Edwin Abbott wrote Flatlands before Einstein formulated his theory of relativity, so the concepts of alternate universes and dimensions beyond the third existed only in very abstract theory. Considering that, it's a fairly impressive book on a purely theoretical level.
The plot of the book, such as it is, mostly takes the form of a travelogue (so listen up, Nathan) of a two-dimensional world. The protagonist, A. Square, gives us a tour of a land where women (who are just lines) are required to sway side to side when they walk, and where judging people by sight is considered a greater virtue than getting to know (or “feeling”) them. Most importantly, it's a world that can't even conceive of a third dimension, and even the suggestion of such is a cause for death.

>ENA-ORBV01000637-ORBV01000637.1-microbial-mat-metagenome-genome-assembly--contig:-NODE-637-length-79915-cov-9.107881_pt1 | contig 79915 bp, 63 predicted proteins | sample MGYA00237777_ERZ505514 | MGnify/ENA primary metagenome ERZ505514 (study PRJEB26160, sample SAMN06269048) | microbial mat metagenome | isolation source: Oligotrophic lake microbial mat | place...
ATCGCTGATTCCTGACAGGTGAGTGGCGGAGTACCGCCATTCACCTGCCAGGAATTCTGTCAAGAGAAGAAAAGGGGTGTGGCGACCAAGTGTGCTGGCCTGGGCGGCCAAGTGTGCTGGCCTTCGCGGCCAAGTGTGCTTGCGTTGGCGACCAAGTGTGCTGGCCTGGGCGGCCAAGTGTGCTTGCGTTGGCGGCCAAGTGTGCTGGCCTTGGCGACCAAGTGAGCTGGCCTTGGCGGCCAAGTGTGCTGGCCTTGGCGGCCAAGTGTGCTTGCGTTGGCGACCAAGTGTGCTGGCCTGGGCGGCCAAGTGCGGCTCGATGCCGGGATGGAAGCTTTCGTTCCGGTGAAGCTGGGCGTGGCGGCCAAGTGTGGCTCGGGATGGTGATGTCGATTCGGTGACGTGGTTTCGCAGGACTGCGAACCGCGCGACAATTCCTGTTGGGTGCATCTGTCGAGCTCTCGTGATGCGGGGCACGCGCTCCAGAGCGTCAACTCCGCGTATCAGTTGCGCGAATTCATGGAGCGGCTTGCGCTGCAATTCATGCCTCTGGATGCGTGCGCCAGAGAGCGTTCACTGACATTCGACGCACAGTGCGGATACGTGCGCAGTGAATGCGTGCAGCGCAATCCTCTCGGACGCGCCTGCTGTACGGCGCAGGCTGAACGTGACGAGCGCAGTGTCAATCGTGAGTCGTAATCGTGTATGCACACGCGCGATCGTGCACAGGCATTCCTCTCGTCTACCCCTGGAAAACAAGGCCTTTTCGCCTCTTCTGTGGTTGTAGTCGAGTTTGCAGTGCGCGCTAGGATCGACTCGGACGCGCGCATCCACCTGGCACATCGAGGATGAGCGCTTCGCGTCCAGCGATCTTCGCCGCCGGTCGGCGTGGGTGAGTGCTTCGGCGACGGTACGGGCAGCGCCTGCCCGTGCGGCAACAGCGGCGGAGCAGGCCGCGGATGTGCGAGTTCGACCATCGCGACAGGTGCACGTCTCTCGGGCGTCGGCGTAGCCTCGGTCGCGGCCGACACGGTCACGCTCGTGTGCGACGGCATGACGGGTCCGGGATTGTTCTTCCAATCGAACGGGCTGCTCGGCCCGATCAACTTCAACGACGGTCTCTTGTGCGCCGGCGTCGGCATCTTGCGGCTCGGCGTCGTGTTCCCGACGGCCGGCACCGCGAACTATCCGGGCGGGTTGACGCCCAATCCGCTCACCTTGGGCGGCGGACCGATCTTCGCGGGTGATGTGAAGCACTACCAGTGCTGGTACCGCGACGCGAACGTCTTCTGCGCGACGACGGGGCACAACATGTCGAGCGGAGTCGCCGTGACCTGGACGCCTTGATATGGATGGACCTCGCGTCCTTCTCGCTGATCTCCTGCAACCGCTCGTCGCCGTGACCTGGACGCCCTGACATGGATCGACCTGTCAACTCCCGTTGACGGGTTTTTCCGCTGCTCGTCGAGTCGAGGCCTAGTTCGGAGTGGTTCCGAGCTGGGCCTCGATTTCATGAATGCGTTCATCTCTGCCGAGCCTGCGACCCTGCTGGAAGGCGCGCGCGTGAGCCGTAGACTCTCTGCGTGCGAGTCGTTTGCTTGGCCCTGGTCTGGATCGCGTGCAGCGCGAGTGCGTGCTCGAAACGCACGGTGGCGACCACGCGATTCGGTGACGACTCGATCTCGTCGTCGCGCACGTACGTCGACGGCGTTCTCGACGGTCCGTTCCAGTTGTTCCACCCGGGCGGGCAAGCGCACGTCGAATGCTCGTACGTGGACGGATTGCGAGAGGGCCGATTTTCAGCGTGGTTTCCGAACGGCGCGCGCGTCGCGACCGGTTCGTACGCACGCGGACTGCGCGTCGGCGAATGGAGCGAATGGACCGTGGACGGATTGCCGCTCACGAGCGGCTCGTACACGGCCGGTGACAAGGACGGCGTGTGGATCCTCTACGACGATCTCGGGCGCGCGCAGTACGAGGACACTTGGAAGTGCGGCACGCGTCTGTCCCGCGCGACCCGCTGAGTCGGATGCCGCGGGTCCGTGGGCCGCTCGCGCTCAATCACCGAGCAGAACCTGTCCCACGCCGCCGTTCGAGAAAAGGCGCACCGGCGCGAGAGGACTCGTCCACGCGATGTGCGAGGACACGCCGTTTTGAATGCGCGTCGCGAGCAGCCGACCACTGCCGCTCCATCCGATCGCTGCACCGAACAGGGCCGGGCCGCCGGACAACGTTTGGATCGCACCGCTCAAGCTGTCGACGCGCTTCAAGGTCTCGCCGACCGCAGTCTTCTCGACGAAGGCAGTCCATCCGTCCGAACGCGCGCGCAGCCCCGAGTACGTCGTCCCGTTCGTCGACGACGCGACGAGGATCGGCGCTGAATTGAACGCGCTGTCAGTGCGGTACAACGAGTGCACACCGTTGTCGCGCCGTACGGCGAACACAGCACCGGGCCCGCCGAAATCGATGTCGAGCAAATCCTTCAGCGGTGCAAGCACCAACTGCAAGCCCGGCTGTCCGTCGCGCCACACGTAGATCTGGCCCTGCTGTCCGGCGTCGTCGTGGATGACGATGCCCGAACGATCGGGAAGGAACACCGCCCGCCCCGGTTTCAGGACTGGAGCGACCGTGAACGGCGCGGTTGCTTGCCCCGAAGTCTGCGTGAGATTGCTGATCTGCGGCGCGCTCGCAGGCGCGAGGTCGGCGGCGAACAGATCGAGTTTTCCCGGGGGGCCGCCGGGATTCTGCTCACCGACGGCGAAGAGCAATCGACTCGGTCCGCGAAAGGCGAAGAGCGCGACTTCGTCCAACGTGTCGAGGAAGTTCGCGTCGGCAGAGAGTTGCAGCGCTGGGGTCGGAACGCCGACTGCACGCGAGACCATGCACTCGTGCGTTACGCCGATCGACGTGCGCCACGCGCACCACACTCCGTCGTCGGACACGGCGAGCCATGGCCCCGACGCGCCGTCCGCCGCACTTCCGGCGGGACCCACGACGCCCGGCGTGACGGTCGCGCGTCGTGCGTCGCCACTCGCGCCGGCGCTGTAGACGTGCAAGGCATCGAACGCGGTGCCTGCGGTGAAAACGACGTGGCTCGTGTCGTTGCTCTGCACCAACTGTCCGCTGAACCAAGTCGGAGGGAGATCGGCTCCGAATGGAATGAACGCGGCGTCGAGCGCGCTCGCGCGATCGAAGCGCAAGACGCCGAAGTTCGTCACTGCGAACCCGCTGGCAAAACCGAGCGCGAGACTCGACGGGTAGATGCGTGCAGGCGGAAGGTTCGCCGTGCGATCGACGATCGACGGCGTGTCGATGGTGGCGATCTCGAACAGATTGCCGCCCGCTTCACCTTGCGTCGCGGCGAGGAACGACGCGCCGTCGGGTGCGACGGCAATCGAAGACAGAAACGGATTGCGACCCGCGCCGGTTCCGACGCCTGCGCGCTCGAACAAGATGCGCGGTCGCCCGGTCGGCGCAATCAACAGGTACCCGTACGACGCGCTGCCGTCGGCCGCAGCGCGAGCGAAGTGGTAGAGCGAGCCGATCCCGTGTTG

In the final section of the book, A. Square's world is turned upside down when he is visited by Sphere, a creature from the third dimension who also introduces Square to Pointland, the land of one dimension. The book is a pretty clever satire, and it fits a lot of content into its scant 100 pages. It would probably take less time to read than this review, and would be more rewarding.